With 10 minutes to go, the Panthers were coming.
A Grand Final that looked a foregone conclusion when Melbourne raced to a 26-0 lead early in the second half suddenly had a pulse again.
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Two tries in 16 minutes meant Penrith had hope — albeit the faintest glimmer — of hauling in a 14-point deficit when they recovered to 26-12.
Nathan Cleary and Co. were on a roll and raced into Melbourne’s half just shy of the 70-minute mark courtesy of a quick play-the-ball and a penalty. They kicked quickly for touch and charged upfield, ready to take advantage of a retreating Melbourne defence.
But before the Panthers could take a tap restart, they had to play the waiting game.
A trainer had told the referee to stop the game because he needed to check on the welfare of Storm back-rower Felise Kaufusi.
Kaufusi copped a heavy hit when completing a tackle from the kick-off but play didn’t stop until later when Penrith was on the move, having benefited from a penalty for a ruck infringement.
The check-up on Kaufusi halted Penrith’s momentum and Phil Gould wasn’t impressed in the Channel 9 commentary box.
“A trainer’s holding up the game for no reason,” Gould said. “This is wrong.
“The trainer has stopped the game from the sideline and run out to Kaufusi to give his team a break.”
“This is just wrong,” Gould repeated twice.
“They stopped the game when Penrith were about to take the tap and (the trainer) ran out onto the field. They were nowhere near him when they stopped the game.”
Andrew Johns said there was “nothing wrong” with Kaufusi and even veteran commentator Ray Warren was questioning the trainer’s involvement.
“Gus is right. The trainer was only just leaving the sideline, he wouldn’t know whether Kaufusi had to be HIA’d or not,” Warren said.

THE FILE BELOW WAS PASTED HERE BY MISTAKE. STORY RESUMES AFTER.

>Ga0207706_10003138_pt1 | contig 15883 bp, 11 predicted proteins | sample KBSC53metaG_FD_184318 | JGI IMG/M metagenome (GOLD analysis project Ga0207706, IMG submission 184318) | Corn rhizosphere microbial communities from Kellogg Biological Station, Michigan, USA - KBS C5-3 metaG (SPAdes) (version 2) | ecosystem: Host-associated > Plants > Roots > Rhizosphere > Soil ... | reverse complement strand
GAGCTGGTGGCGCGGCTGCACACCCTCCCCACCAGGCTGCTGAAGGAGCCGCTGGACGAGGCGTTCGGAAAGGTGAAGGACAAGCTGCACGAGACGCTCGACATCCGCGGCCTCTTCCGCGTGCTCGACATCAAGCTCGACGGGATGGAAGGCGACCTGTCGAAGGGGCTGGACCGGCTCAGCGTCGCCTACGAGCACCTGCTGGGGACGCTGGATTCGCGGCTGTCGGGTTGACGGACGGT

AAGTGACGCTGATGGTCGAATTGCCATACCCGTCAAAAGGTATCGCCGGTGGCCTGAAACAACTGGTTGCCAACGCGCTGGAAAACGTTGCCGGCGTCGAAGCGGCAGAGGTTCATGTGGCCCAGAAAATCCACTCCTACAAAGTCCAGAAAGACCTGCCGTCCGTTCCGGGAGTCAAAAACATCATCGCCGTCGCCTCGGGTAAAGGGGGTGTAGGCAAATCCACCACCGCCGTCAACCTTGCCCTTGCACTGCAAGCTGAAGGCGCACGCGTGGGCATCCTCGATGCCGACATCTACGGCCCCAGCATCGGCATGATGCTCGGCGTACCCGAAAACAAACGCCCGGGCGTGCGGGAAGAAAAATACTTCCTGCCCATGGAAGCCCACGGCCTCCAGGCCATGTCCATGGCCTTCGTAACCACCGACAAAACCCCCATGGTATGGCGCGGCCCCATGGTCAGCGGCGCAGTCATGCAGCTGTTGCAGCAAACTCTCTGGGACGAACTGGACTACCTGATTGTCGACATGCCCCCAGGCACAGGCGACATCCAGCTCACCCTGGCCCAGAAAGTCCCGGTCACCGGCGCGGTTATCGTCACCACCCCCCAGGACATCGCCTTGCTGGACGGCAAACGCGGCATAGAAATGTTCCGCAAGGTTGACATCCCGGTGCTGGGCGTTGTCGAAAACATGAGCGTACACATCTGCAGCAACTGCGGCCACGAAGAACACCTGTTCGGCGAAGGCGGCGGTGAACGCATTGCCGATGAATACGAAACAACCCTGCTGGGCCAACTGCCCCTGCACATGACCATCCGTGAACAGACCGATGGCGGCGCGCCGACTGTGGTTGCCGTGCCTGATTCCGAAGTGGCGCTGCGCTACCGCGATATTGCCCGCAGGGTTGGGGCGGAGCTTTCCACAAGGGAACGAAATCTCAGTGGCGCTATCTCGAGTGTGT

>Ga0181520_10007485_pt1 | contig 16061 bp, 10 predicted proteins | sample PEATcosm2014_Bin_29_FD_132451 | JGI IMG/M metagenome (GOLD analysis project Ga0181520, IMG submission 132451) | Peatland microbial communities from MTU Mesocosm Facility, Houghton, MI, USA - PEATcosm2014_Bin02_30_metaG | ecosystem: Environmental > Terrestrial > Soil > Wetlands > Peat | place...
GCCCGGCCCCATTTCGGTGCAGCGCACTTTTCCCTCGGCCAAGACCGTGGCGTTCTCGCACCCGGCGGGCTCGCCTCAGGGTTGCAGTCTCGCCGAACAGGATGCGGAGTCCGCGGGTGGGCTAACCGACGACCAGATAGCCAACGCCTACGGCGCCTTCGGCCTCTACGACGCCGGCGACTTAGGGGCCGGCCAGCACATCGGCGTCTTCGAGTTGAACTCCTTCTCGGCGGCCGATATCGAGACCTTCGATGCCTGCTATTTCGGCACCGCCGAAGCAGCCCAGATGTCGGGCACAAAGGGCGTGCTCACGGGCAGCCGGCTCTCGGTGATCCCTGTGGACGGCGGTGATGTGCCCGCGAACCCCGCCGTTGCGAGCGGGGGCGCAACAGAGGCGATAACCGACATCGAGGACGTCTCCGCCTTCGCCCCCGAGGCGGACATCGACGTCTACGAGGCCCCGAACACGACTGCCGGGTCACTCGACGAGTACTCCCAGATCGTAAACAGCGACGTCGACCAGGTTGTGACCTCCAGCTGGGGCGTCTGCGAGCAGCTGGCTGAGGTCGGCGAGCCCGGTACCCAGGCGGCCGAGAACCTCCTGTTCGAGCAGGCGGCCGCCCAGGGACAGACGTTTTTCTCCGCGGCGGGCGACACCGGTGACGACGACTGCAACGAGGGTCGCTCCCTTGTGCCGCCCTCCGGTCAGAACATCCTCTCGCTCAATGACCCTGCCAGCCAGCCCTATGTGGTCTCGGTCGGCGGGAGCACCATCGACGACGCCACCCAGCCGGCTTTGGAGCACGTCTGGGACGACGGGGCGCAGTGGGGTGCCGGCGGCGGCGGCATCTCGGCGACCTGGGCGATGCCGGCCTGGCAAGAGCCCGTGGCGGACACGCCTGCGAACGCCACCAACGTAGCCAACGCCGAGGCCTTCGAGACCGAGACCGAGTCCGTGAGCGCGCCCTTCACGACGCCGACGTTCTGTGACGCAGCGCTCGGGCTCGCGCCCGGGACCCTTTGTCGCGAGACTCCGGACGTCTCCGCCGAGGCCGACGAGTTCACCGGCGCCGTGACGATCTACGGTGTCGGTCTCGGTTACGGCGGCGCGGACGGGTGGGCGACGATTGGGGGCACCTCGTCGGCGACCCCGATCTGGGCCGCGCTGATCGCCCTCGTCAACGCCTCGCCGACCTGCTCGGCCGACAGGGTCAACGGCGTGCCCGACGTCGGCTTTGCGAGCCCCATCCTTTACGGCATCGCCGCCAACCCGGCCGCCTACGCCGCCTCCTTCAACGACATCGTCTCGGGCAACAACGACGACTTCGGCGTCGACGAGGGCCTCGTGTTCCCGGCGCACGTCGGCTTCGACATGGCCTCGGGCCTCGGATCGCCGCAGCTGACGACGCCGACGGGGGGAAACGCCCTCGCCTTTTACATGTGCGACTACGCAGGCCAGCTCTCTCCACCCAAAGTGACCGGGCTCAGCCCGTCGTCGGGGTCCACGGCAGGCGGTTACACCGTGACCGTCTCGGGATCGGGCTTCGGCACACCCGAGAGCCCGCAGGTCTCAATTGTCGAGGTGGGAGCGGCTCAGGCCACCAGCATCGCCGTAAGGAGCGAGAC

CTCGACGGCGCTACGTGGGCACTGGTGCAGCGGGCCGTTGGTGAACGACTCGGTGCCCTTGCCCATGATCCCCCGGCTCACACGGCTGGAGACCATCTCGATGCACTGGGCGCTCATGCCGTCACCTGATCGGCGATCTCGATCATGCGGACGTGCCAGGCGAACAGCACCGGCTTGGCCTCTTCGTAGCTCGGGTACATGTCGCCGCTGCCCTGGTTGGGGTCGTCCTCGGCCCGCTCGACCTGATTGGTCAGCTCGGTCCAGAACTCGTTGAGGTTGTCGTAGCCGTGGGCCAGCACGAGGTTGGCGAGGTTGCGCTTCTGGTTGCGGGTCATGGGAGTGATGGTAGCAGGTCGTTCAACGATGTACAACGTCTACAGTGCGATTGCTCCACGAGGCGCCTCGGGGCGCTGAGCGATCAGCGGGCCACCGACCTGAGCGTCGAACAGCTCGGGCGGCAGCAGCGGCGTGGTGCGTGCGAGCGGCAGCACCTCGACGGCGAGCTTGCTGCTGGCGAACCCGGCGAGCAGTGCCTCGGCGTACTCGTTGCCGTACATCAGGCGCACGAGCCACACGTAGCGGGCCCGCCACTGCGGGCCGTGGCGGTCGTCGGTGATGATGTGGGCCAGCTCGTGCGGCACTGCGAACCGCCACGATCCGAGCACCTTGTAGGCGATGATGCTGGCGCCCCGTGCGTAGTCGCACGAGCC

“But they stopped the game because the trainer indicated it was a serious situation.”
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Trainers are allowed to instruct the referee to stop the game if they’re assessing a player and believe he may have a serious medical issue.
However, the issue here is the trainer — according to Gould and Warren — asked play to be halted before he’d even arrived at Kaufusi to check on him.
How could he possibly have known the issue was serious enough to stop the game if he hadn’t even made it to Kaufusi yet?
The Melbourne forward was cleared to play on and helped his team defend a late Panthers surge.
Penrith stormed back with two more tries in the 71st and 80th minutes but ran out of time to run down the Storm, who celebrated another premiership with their 26-20 victory.
The Kaufusi incident brought back memories of the Storm being accused of dodgy delaying tactics in the first week of the finals against Parramatta.
The NRL fined Melbourne $10,000 when a trainer told the referee to stop play against the Eels, only to treat winger Suliasi Vunivalu for cramp — definitely not an injury worth stopping the clock for.
In this instance, the trainer told the officials to blow time-off before he’d even reached Vunivalu. Again, that’s not allowed, because the trainer would have no way of knowing whether the player’s injury was serious enough to warrant a stoppage.
Eels players complained because it crushed their momentum and effectively ended any slim hope they had of forcing an upset.